The unprincipled exception as dramatized in Atlas Shrugged
Since liberalism contradicts the nature of reality, it must lead to the death of society if its principles are consistently followed. Therefore a liberal society, in order to continue functioning and surviving, must make lots of exceptions to liberal principles. But since liberal society prohibits all non-liberal principles, these exceptions, upon which the very existence of the society depends, have no principle to back them up. Thus the only way a member of liberal society can slow its march to destruction is through means that to him must seem unprincipled. Liberal society remains viable only insofar as unprincipled exceptions prevent it from consistently following its own principles; and it only seems viable to its members insofar as they employ unprincipled exceptions to disguise from themselves its true nature and inevitable end.
Two passages from Ayn Rand’s Atlas Shrugged powerfully dramatize these ideas. The first scene involves a conversation between Rand’s protagonist, the steel industrialist Henry Rearden, and the state bureaucrat assigned to oversee Rearden’s factory. A recent college graduate who has absorbed all the fashionable leftist and relativist ideas, he has slowly been drawn to take Rearden’s side despite his own liberal beliefs.
At this point in the story, the government has just passed a new set of regulations severely controlling industrial production and freezing people in their places of employment. It is also threatening to force Rearden to sign over to the state the rights to his great invention, Rearden Metal. The young bureaucrat, whom Rearden calls the Wet Nurse, offers his assistance.
The Wet Nurse had never entered Rearden’s office, as if sensing that that was a place he had no right to enter. He always waited to catch a glimpse of Rearden outside. The directive had attached him to his job, as the mills’ official watchdog of over-or-under-production. He stopped Rearden, a few days later, in an alley between the rows of open-hearth furnaces. There was an odd look of fierceness on the boy’s face.In a novel in which the minor characters tend to be cartoons, the Wet Nurse’s speech in this scene, as he struggles to enunciate moral principles in a world that denies morality, is both intellectually cogent and deeply moving.
The second scene I want to mention, one of the culminating passages of the novel, reveals the unprincipled exception as the secret key to the functioning and survival of liberal society, and thus as the point of its ultimate vulnerability. In a long discussion with the government collectivists who seek his cooperation and approval, Rearden finally realizes the truth that has eluded him all his life. These statist parasites, while assuring Rearden that the country depends on him for its economic survival, have just proposed a Steel Unification Plan that would rapidly drive him into bankruptcy. He tries to understand what it is that the statists are counting on. What do they think is going to rescue them from a law that must destroy Rearden and thus destroy the economy? He realizes that they are counting on the unprincipled exception. That is, they thought that they could impose their suicidal egalitarian scheme on a productive individual like Rearden, while Rearden would somehow find ways to work his way around the scheme and keep producing. They counted on Rearden’s not obeying the socialist principles they were forcing on him. Rearden then realizes that he himself is the guiltiest party in this fraud, because all his life he has enabled the statists to get away with this game, by providing them with the unprincipled exception that kept their parasitical system alive. The scene, which is too long to excerpt here, is at pages 909-916 of Atlas Shrugged.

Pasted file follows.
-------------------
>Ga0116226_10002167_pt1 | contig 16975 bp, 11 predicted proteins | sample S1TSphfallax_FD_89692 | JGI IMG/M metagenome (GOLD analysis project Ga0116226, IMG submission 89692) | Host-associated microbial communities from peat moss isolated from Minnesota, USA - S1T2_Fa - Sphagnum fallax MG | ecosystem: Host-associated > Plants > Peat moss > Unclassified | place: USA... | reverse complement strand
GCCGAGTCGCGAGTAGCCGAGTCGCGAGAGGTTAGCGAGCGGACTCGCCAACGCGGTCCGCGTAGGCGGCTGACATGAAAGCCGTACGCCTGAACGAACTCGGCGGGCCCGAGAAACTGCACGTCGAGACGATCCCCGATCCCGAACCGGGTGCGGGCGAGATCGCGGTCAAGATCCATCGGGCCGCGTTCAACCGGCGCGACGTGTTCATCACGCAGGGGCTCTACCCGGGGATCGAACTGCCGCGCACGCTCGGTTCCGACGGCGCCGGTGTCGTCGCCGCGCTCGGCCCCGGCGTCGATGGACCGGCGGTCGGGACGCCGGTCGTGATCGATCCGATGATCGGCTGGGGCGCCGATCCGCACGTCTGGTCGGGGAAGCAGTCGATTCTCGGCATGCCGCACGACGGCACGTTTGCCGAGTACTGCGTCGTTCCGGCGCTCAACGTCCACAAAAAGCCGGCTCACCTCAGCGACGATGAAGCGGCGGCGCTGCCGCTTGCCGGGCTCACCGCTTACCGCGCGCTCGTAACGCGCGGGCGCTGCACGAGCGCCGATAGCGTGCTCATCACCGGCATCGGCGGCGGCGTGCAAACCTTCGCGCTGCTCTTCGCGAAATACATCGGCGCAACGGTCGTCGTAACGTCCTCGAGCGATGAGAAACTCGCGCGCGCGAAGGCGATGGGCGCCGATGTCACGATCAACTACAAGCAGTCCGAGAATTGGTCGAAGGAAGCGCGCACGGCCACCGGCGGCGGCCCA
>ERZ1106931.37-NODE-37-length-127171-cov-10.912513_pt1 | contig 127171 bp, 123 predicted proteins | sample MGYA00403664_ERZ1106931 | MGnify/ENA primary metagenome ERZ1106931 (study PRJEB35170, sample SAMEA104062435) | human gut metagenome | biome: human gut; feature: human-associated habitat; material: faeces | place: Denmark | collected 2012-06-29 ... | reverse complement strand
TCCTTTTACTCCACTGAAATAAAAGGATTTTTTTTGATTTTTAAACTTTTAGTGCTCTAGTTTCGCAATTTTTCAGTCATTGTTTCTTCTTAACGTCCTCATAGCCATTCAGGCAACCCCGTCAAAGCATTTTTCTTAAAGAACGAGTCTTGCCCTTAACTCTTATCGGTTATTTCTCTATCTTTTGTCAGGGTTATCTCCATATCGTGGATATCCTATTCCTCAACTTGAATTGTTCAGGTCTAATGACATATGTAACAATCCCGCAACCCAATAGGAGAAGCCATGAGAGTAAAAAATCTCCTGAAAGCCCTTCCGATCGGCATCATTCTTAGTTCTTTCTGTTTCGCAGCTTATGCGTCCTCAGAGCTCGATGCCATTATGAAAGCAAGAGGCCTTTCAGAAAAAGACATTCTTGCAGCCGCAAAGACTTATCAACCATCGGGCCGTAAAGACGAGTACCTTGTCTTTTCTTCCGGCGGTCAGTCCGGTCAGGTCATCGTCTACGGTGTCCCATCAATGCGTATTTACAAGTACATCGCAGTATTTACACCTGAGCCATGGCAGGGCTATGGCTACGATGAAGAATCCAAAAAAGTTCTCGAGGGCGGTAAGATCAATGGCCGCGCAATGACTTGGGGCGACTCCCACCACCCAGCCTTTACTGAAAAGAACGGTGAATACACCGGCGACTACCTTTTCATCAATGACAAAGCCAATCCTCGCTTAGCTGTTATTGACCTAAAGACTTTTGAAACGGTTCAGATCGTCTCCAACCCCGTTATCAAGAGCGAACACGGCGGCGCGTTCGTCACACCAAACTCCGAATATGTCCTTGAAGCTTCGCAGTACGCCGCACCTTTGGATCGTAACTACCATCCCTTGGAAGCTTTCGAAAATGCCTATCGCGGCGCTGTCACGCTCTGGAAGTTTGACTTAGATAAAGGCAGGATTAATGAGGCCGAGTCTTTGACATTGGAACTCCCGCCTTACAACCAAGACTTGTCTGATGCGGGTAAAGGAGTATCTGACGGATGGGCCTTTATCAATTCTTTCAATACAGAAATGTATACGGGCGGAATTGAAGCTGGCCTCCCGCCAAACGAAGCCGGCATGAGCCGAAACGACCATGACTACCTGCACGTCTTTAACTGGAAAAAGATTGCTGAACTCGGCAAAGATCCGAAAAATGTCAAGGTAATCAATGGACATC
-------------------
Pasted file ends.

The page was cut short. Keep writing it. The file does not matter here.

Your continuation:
Update (3-15-09): However, here is the culminating part of the scene (which I also quote in this entry):
Rearden had felt another click in his mind, the sharper click of the second tumbril, connecting the circuits of the lock. He learned forward. “What are you counting on?” he asked; his tone had changed, it was low, it had the steady, pressing, droning sound of a drill.(Note: Given Ayn Rand’s cultish status as the creator of a controversial and marginal ideology, there is a tendency on the part of many people today to assume that if someone quotes Rand approvingly, he is a follower of her thought. I am not a Randian in any way. Her radical atheism (indeed demonization of religion), her cult of hyper-rationalism, her weird sexual philosophy, her superhuman heroes and subhuman villains, her extreme libertarian ideology which is a kind of Bolshevism turned inside out, and much else in her books, particularly Atlas Shrugged, means that one can only read her selectively. At the same time, I find much in Atlas Shrugged to be of enduring value, prophetic of the civilizational crisis of our time and even of the spiritual struggles that we ourselves are going through as we see our society being destroyed before our eyes.)
Posted by Lawrence Auster at November 14, 2004 04:16 PM | Send